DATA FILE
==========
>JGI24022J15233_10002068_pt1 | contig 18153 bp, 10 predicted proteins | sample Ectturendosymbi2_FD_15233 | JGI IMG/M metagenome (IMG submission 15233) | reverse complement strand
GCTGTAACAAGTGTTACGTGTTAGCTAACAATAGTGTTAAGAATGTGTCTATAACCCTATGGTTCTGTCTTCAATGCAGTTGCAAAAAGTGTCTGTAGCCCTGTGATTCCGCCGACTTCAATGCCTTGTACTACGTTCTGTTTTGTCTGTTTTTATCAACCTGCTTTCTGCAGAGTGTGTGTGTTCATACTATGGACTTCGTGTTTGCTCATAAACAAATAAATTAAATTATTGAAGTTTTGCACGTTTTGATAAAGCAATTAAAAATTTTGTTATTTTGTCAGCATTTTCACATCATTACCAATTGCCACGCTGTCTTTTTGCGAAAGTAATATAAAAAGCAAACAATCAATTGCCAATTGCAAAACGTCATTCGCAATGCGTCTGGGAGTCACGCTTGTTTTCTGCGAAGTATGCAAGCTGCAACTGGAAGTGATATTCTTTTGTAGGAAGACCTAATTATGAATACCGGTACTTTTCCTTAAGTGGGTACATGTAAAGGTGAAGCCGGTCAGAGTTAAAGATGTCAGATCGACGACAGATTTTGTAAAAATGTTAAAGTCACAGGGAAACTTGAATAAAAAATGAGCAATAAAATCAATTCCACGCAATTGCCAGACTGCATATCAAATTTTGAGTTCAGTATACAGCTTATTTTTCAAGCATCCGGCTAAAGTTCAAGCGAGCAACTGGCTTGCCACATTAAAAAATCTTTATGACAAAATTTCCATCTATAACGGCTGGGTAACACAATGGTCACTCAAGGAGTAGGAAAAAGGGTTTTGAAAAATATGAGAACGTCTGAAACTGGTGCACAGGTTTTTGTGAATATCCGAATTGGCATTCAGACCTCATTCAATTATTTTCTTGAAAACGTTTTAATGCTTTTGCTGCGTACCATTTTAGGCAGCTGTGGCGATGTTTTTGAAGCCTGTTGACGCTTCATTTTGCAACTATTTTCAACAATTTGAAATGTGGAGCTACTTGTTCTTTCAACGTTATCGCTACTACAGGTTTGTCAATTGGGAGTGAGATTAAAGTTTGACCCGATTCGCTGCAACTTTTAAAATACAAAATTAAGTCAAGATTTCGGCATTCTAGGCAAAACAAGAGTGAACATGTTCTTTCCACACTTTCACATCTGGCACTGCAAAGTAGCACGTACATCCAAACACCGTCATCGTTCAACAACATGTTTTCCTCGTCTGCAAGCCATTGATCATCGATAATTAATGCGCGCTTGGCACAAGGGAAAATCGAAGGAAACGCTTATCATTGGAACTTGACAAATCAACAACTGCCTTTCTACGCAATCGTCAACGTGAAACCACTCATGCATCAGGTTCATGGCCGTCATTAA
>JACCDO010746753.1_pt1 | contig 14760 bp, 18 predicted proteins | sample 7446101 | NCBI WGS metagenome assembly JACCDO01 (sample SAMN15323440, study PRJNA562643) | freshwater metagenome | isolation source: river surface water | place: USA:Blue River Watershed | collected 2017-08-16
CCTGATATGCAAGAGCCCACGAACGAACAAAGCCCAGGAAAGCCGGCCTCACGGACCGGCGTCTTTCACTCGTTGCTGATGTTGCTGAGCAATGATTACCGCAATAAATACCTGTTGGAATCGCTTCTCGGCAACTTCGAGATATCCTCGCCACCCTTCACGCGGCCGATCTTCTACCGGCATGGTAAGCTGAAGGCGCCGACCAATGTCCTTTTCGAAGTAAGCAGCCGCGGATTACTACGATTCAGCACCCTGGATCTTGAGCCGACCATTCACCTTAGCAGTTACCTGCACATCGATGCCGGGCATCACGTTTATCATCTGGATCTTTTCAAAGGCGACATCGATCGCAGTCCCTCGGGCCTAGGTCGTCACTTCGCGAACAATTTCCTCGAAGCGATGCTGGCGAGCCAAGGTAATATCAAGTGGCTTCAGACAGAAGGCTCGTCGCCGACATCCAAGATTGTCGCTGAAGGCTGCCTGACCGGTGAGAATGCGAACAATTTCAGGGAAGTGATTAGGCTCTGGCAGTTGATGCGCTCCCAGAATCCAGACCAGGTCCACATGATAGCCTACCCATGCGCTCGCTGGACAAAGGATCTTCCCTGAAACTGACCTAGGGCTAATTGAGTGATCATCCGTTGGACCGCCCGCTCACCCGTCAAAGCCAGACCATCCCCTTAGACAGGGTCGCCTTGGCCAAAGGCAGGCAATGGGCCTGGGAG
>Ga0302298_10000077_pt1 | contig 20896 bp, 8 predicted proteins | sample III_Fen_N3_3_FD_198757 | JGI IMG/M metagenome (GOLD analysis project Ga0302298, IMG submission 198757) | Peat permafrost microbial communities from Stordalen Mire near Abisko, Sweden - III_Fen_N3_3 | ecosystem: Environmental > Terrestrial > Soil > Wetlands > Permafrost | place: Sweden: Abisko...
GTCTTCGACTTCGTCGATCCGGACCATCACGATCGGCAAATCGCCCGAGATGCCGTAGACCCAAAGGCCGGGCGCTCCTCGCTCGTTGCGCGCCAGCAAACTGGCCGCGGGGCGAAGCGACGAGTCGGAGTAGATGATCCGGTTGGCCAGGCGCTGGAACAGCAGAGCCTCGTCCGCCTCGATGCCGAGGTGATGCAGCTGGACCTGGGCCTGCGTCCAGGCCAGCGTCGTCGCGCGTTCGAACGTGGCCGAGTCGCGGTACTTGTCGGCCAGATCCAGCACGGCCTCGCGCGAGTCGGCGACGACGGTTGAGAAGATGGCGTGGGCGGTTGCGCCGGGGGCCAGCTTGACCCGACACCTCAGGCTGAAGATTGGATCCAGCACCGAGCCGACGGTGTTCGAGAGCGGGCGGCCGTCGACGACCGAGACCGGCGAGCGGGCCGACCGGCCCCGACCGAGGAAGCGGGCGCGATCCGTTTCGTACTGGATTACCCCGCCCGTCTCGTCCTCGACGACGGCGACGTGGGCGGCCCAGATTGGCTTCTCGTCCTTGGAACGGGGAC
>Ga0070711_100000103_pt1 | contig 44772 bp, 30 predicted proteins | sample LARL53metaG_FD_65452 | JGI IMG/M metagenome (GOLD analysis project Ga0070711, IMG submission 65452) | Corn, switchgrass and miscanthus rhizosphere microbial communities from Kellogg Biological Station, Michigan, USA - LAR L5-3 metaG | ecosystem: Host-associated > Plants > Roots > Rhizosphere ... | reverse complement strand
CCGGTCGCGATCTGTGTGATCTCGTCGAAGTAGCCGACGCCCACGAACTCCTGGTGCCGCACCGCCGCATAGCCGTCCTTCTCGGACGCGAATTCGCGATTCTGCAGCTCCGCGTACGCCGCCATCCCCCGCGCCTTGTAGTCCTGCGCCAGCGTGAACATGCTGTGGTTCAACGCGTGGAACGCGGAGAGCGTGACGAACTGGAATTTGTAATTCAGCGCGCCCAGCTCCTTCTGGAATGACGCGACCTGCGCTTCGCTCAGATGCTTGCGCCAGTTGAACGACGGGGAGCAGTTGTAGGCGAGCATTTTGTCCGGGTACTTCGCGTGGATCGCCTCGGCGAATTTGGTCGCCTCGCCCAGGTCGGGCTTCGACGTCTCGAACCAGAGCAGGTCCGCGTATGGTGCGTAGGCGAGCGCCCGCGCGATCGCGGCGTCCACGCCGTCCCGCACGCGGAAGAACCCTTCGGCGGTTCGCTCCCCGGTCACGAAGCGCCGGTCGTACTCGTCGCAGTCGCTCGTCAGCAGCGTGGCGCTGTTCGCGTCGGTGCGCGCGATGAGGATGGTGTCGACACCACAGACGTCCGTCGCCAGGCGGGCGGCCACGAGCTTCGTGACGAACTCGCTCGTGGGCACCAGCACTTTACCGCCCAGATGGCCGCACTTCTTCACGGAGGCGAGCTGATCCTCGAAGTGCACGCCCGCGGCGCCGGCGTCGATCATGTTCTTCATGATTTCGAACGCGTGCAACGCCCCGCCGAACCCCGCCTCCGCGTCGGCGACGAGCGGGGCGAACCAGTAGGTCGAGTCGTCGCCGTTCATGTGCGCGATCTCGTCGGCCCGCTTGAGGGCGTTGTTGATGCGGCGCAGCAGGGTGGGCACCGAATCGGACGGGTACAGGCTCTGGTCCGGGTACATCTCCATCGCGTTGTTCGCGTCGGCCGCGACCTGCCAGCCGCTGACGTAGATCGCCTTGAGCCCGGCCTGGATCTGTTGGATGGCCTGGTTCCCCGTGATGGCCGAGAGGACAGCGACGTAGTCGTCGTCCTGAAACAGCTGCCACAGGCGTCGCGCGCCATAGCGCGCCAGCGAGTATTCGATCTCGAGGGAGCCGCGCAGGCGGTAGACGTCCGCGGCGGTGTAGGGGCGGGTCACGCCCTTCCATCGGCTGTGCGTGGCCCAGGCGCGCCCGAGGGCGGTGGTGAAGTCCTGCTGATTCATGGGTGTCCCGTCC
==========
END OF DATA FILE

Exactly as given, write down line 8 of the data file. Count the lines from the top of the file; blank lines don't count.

CCGGTCGCGATCTGTGTGATCTCGTCGAAGTAGCCGACGCCCACGAACTCCTGGTGCCGCACCGCCGCATAGCCGTCCTTCTCGGACGCGAATTCGCGATTCTGCAGCTCCGCGTACGCCGCCATCCCCCGCGCCTTGTAGTCCTGCGCCAGCGTGAACATGCTGTGGTTCAACGCGTGGAACGCGGAGAGCGTGACGAACTGGAATTTGTAATTCAGCGCGCCCAGCTCCTTCTGGAATGACGCGACCTGCGCTTCGCTCAGATGCTTGCGCCAGTTGAACGACGGGGAGCAGTTGTAGGCGAGCATTTTGTCCGGGTACTTCGCGTGGATCGCCTCGGCGAATTTGGTCGCCTCGCCCAGGTCGGGCTTCGACGTCTCGAACCAGAGCAGGTCCGCGTATGGTGCGTAGGCGAGCGCCCGCGCGATCGCGGCGTCCACGCCGTCCCGCACGCGGAAGAACCCTTCGGCGGTTCGCTCCCCGGTCACGAAGCGCCGGTCGTACTCGTCGCAGTCGCTCGTCAGCAGCGTGGCGCTGTTCGCGTCGGTGCGCGCGATGAGGATGGTGTCGACACCACAGACGTCCGTCGCCAGGCGGGCGGCCACGAGCTTCGTGACGAACTCGCTCGTGGGCACCAGCACTTTACCGCCCAGATGGCCGCACTTCTTCACGGAGGCGAGCTGATCCTCGAAGTGCACGCCCGCGGCGCCGGCGTCGATCATGTTCTTCATGATTTCGAACGCGTGCAACGCCCCGCCGAACCCCGCCTCCGCGTCGGCGACGAGCGGGGCGAACCAGTAGGTCGAGTCGTCGCCGTTCATGTGCGCGATCTCGTCGGCCCGCTTGAGGGCGTTGTTGATGCGGCGCAGCAGGGTGGGCACCGAATCGGACGGGTACAGGCTCTGGTCCGGGTACATCTCCATCGCGTTGTTCGCGTCGGCCGCGACCTGCCAGCCGCTGACGTAGATCGCCTTGAGCCCGGCCTGGATCTGTTGGATGGCCTGGTTCCCCGTGATGGCCGAGAGGACAGCGACGTAGTCGTCGTCCTGAAACAGCTGCCACAGGCGTCGCGCGCCATAGCGCGCCAGCGAGTATTCGATCTCGAGGGAGCCGCGCAGGCGGTAGACGTCCGCGGCGGTGTAGGGGCGGGTCACGCCCTTCCATCGGCTGTGCGTGGCCCAGGCGCGCCCGAGGGCGGTGGTGAAGTCCTGCTGATTCATGGGTGTCCCGTCC